Who Did That? Incorporating Provenance into a Semantic Application Framework Evan Patton Evan Patton, Dominic DiFranzo 4:20 Outline on Google Docs   patton.mov
Representing Microarray Experiment Metadata Using Provenance Models Jim McCusker Jim McCusker   File:Mage-provenance.pdf   mccusker.mov
Problems in Multi-source systems Alvaro Graves Alvaro Graves   CSCI_6965_-_alvaro_outline_9_feb_2010   graves.mov
Capturing Investor's Moods from the Web Xian Li Xian Li   CSCI6965-Xian Li   li.mov
Provenance-aware Faceted Search in Drupal Zhenning Shangguan Zhenning Shangguan, Jin Guang Zheng   Provenance-aware Faceted Search in Drupal    

Week 4 - February 23, 2010

Instructions for presentation and sign up

  • Every student who is enrolled should review another outline and present constructive comments.

We will work as a group to improve the outlines for submission as either a paper submission or as a demo/poster/position statement submission.

For this review, you need to review the IPAW conference call and then answer at least: 1 - is the outline on target for the conference? if not, what suggestions can you make to improve it being on target? 2 - what are the likely claims of the paper and are they clear? if not, what do you think would help make them clear? 3 - why should someone be interested in the work? (it may be a novel approach, it could be that others can reuse tools generated or a methodology, if it is a demo, then it could be a good example of provenance in action, etc.)

  • Please make sure that every one of the outlines has at least one review, so if you sign up first, you get your choice. If you sign up later, you may choose from only those that do not already have reviews announced. If all have reviews announced, then you may choose one for with one review is already announced.
  • presentations are to be about 10 minutes.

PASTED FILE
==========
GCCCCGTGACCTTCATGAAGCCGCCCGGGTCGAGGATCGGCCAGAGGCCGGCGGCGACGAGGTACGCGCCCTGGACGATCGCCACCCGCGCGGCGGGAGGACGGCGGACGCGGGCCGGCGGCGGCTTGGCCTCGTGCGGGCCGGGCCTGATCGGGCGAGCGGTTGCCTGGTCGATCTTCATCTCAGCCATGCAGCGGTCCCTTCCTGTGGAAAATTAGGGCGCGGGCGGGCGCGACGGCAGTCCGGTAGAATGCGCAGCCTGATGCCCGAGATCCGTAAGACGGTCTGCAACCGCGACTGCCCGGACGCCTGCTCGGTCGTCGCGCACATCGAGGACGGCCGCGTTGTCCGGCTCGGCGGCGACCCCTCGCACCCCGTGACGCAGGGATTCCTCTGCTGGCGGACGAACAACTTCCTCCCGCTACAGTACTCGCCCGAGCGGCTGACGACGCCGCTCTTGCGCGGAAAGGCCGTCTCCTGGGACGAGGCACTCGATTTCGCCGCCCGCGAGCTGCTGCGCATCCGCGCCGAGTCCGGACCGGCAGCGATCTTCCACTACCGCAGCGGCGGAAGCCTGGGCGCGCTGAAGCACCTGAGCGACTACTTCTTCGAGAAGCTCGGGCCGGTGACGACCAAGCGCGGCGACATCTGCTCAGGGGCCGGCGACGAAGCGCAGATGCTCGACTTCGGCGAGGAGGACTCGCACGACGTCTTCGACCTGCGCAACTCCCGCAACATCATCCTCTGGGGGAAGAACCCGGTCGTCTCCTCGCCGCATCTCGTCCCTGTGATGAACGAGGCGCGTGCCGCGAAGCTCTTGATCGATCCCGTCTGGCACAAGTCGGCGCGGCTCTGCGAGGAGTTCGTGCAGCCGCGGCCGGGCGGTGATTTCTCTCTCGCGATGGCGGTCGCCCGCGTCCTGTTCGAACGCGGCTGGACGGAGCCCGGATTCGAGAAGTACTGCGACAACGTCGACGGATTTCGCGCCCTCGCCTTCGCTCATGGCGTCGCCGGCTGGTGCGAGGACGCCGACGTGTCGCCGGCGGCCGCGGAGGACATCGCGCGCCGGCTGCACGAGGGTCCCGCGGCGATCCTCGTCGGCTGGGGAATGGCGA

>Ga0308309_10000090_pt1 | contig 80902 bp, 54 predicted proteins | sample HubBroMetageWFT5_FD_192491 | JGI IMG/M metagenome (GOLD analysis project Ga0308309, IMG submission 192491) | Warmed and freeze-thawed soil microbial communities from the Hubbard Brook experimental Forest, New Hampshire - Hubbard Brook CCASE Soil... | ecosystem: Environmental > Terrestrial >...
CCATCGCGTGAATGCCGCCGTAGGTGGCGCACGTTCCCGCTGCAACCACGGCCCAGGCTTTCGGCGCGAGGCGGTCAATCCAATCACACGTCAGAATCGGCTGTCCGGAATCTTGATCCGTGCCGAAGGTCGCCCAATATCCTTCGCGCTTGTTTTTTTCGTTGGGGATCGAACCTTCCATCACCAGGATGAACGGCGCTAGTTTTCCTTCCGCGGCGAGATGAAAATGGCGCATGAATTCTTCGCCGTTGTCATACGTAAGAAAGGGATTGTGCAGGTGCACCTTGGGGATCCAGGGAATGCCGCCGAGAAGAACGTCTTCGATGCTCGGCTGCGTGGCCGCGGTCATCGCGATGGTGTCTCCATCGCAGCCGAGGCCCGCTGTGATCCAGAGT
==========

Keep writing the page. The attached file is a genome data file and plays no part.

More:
• please sign up for blocks starting at 4:30
  • enrolled students (top of the list below) will start
  • we will follow with others who wish to participate
  • you may review more than one outline if you like. The class will discuss the outlines after the constructive criticism presentations.
  • if you have made updates to your previous outlines, you may upload the newer version for others to critique. Please leave up the old one as well though and distinguish which is which.

Student 10 minute research interests presentation sign-up sheet

Presenter   ↓ Time   ↓ Outline by Author - ex. Patton's outline   ↓ Presentation - include link to presentation   ↓ Notes/ Questions   ↓
Dominic DiFranzo 4:50 Zhenning Shangguan's Outline Review of Zhenning Shangguan's Outline  
Alvaro Graves 5:30 Xian's outline File:CSCI 6965 - al review of xian outline.pdf  
Tim Lebo 5:00 Jim McCusker's outline CSCI 6965 - lebo review of mccusker 23 feb 2010  
Xian Li 5:40 Evan Patton et al outline File:Critiques on Evan and Dominic's outline.odp  
James McCusker 5:50 Josh's outline File:NGLinkedData-critique-JPM.ppt  
Evan Patton 4:40 Tim Lebo's outline File:Visualization Critique.pdf  
Zhenning Shangguan 4:30 Jim McCusker's outline File:RepresentingMicroarrayExperimentMetadata.pdf  
Joshua Shinavier 5:20 Alvaro's outline File:JoshuaShinavier multisourceprovenance review.pdf  
Jin Guang Zheng 5:10 Alvaro's outline File:Critique on Alvaro’s Outline.ppt  


Notes taken from class [1]

Week 5 March 2, 2010

  • 30 minute research presentation (20 min presentation and 10 min questions)
  • 5 longer presentations on one most relevant paper from your research interests presentation (20+10mins each)
  • Please suggest 1 or 2 candidate papers no later than Friday Feb 26.
  • A good paper presentation idea is one that you would include in a related work section on a paper you are likely to submit.
  • Note when you are presenting, you need to include an overview of the work along with a required slide of why the class should be interested in this work.
  • Students who are not presenting this week must read two other papers and post at least one question on the wiki for each paper read.
Presenter Time Topic Presentation Notes/ Questions Citation students to read paper
* Zhenning Shangguan 4:30 LOD, SPARQL Slides (from Xian)With this URI prefetching approach, how is the relevancy between the starting graph and the graphs in later iteration guaranteed? And should relevancy be part of evaluation?